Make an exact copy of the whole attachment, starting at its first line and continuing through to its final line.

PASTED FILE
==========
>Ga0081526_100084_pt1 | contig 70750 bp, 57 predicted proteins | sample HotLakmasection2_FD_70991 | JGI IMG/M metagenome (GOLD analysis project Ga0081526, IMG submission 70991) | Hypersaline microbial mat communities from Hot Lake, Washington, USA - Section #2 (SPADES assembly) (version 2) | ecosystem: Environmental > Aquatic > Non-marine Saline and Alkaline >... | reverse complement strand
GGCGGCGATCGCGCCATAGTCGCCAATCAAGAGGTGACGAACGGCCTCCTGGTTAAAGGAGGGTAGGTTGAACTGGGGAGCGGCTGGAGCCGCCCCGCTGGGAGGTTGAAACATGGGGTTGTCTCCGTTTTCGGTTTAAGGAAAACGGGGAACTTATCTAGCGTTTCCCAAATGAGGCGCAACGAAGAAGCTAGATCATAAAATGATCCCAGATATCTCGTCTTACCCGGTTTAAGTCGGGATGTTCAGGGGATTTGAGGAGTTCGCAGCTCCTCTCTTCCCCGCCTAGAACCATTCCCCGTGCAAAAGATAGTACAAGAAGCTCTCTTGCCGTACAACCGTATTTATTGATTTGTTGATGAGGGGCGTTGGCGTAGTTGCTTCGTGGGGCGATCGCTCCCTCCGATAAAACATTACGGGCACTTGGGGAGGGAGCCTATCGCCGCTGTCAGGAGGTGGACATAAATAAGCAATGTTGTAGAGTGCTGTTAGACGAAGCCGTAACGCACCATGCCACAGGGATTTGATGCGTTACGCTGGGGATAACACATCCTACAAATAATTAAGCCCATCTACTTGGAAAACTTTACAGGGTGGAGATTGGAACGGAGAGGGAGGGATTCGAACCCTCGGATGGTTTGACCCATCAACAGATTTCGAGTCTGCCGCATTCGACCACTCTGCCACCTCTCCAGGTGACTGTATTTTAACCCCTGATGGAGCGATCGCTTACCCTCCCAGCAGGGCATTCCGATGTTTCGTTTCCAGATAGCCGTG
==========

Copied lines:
>Ga0081526_100084_pt1 | contig 70750 bp, 57 predicted proteins | sample HotLakmasection2_FD_70991 | JGI IMG/M metagenome (GOLD analysis project Ga0081526, IMG submission 70991) | Hypersaline microbial mat communities from Hot Lake, Washington, USA - Section #2 (SPADES assembly) (version 2) | ecosystem: Environmental > Aquatic > Non-marine Saline and Alkaline >... | reverse complement strand
GGCGGCGATCGCGCCATAGTCGCCAATCAAGAGGTGACGAACGGCCTCCTGGTTAAAGGAGGGTAGGTTGAACTGGGGAGCGGCTGGAGCCGCCCCGCTGGGAGGTTGAAACATGGGGTTGTCTCCGTTTTCGGTTTAAGGAAAACGGGGAACTTATCTAGCGTTTCCCAAATGAGGCGCAACGAAGAAGCTAGATCATAAAATGATCCCAGATATCTCGTCTTACCCGGTTTAAGTCGGGATGTTCAGGGGATTTGAGGAGTTCGCAGCTCCTCTCTTCCCCGCCTAGAACCATTCCCCGTGCAAAAGATAGTACAAGAAGCTCTCTTGCCGTACAACCGTATTTATTGATTTGTTGATGAGGGGCGTTGGCGTAGTTGCTTCGTGGGGCGATCGCTCCCTCCGATAAAACATTACGGGCACTTGGGGAGGGAGCCTATCGCCGCTGTCAGGAGGTGGACATAAATAAGCAATGTTGTAGAGTGCTGTTAGACGAAGCCGTAACGCACCATGCCACAGGGATTTGATGCGTTACGCTGGGGATAACACATCCTACAAATAATTAAGCCCATCTACTTGGAAAACTTTACAGGGTGGAGATTGGAACGGAGAGGGAGGGATTCGAACCCTCGGATGGTTTGACCCATCAACAGATTTCGAGTCTGCCGCATTCGACCACTCTGCCACCTCTCCAGGTGACTGTATTTTAACCCCTGATGGAGCGATCGCTTACCCTCCCAGCAGGGCATTCCGATGTTTCGTTTCCAGATAGCCGTG